While new approaches such as the ETA are indeed needed to scale up climate financing and speed up energy transition in developing countries, rigorous safeguards to prevent greenwashing must first be in place and secured.
UNFCCC Executive Secretary Simon Stiell called for world leaders to ensure that their negotiators guarantee complete consistency with the statements made, to ensure that decisions reflect the urgency of the climate crisis, and that rapid action is seen in terms of adaptation, mitigation, and loss and damage.
The commitments and statements are encouraging, but caution and skepticism are still needed. Government leaders echoed the need to reform financing mechanisms and infrastructure, yet how this will be redefined to ensure that vulnerable communities are able to access funding remains an obstacle.
Influence of corporations and corporate greenwashing
Further undermining the credibility of the COP27 process is the growing lack of transparency given the overwhelming presence of the corporate lobby. Environment groups expressed their dissent on the influence of corporations at the climate talks and raised concerns on corporate greenwashing.
For instance, COP27 is sponsored by Coca-Cola, a notorious plastic polluter. The conference organizers also hired Hill+Knowlton Strategies to manage communications for COP27 negotiations. The public relations firm is known to represent fossil fuel industries such as Shell and Chevron.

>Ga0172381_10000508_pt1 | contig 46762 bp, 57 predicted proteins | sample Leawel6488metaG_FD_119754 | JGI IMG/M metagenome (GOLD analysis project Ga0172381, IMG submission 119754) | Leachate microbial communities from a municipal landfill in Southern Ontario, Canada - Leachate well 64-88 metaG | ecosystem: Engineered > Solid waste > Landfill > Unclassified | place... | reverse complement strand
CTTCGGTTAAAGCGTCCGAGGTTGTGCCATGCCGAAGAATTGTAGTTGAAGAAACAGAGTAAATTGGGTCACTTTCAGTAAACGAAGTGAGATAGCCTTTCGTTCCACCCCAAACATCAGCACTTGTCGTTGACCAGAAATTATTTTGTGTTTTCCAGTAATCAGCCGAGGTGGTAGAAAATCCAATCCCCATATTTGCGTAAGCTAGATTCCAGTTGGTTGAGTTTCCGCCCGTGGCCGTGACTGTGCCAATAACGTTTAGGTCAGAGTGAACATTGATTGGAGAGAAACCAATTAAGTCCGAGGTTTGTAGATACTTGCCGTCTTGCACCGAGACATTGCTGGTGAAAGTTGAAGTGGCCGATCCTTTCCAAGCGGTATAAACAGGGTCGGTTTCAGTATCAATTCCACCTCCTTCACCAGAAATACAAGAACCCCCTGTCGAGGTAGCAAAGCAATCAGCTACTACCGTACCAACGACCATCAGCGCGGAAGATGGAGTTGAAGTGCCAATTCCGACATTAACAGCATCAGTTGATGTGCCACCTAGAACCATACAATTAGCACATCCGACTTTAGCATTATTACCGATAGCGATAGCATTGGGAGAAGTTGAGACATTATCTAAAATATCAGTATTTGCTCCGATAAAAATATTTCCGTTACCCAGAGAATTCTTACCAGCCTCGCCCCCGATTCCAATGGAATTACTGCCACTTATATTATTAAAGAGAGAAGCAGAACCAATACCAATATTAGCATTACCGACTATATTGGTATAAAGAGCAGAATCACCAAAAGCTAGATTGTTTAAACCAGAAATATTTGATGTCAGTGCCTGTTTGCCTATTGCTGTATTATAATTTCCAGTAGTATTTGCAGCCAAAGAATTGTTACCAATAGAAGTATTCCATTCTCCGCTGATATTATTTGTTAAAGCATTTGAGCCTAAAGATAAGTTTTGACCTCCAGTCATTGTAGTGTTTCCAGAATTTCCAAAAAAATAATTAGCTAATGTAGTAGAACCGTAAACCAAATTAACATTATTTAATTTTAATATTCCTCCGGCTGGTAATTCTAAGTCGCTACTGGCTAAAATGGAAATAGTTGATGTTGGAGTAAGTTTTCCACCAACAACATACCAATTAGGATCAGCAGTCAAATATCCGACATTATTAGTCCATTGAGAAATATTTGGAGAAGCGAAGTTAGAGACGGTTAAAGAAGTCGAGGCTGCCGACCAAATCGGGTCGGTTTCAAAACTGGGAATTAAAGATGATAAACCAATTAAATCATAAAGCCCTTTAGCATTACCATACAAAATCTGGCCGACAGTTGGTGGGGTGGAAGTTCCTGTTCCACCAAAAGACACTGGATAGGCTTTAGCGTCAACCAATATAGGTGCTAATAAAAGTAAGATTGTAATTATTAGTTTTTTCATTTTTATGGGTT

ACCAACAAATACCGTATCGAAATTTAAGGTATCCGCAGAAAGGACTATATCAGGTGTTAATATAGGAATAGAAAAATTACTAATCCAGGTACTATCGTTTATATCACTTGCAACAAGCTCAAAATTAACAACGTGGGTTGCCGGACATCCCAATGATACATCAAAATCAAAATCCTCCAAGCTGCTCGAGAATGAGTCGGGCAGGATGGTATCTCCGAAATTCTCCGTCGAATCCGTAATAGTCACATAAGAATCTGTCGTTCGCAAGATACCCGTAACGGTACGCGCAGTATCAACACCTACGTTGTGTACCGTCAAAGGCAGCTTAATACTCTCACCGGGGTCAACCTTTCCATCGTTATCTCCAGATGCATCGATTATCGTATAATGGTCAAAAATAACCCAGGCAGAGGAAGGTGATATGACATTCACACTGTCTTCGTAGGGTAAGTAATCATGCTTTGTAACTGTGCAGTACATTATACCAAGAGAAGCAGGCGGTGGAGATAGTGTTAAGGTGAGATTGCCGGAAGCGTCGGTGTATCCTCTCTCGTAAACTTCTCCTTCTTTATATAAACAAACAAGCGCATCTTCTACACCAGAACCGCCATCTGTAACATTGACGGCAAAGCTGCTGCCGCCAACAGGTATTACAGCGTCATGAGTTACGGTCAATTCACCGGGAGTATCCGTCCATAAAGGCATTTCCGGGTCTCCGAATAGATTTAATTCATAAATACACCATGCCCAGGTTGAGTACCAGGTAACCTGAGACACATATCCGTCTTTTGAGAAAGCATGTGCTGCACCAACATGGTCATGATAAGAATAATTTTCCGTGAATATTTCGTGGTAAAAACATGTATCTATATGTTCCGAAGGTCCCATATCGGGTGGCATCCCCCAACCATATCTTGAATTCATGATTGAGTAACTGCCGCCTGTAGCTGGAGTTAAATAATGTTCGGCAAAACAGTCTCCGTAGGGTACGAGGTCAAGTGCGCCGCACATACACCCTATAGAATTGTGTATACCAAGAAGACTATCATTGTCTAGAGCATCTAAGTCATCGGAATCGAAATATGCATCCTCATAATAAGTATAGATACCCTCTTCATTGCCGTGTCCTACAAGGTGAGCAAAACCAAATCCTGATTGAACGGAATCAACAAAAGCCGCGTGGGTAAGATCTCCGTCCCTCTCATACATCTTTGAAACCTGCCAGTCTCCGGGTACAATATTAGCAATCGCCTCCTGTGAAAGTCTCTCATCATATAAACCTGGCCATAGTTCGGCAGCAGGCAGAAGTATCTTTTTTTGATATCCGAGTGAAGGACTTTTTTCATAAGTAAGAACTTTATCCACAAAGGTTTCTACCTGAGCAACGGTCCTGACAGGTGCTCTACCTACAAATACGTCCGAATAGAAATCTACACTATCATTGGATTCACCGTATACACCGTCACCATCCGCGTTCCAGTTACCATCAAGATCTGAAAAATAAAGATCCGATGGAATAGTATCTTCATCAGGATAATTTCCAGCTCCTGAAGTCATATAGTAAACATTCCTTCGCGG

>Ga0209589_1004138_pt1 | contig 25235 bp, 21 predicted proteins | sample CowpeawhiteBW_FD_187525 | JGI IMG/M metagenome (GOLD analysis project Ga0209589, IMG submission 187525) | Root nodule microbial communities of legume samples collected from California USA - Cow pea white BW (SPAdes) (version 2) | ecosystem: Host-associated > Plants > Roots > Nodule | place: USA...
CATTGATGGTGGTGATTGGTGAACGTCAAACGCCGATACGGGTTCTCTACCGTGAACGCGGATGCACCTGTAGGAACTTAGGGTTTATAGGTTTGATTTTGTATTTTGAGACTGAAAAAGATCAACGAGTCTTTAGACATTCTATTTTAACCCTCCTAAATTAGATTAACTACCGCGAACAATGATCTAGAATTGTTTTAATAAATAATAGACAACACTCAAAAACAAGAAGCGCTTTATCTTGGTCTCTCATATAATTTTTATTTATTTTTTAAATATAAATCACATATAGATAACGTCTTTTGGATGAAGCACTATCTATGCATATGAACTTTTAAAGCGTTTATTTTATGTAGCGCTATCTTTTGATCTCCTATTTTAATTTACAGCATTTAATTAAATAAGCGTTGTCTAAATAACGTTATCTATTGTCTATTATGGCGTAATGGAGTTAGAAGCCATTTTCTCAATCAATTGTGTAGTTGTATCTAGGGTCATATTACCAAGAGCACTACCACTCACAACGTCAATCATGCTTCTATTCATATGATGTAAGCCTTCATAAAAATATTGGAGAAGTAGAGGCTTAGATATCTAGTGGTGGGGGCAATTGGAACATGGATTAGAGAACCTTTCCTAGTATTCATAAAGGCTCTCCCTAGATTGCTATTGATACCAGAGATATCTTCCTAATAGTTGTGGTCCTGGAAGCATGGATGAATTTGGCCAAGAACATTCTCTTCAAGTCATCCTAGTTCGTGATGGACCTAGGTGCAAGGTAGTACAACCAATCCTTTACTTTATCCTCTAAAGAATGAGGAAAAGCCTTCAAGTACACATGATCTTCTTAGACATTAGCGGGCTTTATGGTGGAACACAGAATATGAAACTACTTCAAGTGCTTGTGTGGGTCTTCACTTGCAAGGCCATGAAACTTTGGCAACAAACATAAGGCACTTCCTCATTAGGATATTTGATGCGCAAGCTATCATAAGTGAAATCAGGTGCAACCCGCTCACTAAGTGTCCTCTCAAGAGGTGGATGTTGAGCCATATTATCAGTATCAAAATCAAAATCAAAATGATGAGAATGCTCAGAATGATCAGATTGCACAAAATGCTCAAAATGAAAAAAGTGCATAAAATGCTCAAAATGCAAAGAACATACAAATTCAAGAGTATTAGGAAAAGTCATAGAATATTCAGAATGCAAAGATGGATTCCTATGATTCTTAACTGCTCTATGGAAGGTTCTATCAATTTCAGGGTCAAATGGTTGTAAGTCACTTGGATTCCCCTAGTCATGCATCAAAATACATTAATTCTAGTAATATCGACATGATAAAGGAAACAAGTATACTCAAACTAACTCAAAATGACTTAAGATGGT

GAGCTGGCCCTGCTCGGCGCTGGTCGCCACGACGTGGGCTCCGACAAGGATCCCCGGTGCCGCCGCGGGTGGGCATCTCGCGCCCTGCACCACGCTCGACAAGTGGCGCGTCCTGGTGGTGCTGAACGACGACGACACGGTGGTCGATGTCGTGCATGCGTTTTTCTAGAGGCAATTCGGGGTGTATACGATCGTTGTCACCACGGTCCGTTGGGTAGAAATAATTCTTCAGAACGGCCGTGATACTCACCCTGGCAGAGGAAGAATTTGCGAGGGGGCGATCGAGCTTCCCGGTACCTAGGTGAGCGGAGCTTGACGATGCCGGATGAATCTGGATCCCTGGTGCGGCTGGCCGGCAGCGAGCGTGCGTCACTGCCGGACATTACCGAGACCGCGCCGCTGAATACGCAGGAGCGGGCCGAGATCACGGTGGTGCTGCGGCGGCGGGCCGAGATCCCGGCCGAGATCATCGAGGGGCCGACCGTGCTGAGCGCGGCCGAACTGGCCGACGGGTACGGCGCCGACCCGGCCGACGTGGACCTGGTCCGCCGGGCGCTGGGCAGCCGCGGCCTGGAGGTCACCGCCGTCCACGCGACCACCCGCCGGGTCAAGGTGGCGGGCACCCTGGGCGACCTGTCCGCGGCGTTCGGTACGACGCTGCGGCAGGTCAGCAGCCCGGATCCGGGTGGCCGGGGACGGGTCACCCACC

Global Witness tallied 636 fossil fuel lobbyists granted access to COP27, 25% more than that of COP26 in Glasgow. Fossil fuel lobbyists are defined “as people who have links to companies with significant business activities in fossil fuels, or who are attending the talks as part of a trade body representing fossil fuel interests.”
COP promises, human rights concerns, limited social space
Civil society and advocacy groups are raising concerns on whether COP27 will truly deliver or will fall short on its promises as with previous COPs. The Pan African Climate Justice Alliance expressed fears that Africa is already losing out on the fight for lives and livelihood at COP27 given that the Special Needs and Circumstances Consideration for Africa was dropped from the conference agenda, despite the conference being dubbed as an “African COP.”
Advocacy groups and several world leaders also called for the release of Alaa Abdel Fattah, an Egyptian-British activist on hunger strike in prison since April and declared that he would stop drinking water on 6 November. Amnesty International considers Alaa, along with human rights lawyer Mohamed Baker and blogger Mohamed Radwan “Oxygen” as prisoners of conscience targeted for their peaceful activism. The three were convicted on bogus charges on 20 December 2021 and sentenced to between four and five years. There are fears that Alaa is not receiving adequate healthcare in prison despite assurances from COP27 President and Egyptian Foreign Minister Sameh Shoukry. The activist’s detainment, along with thousands arbitrarily detained, is a cause for criticism and dissent over Egypt’s decision to host the climate conference.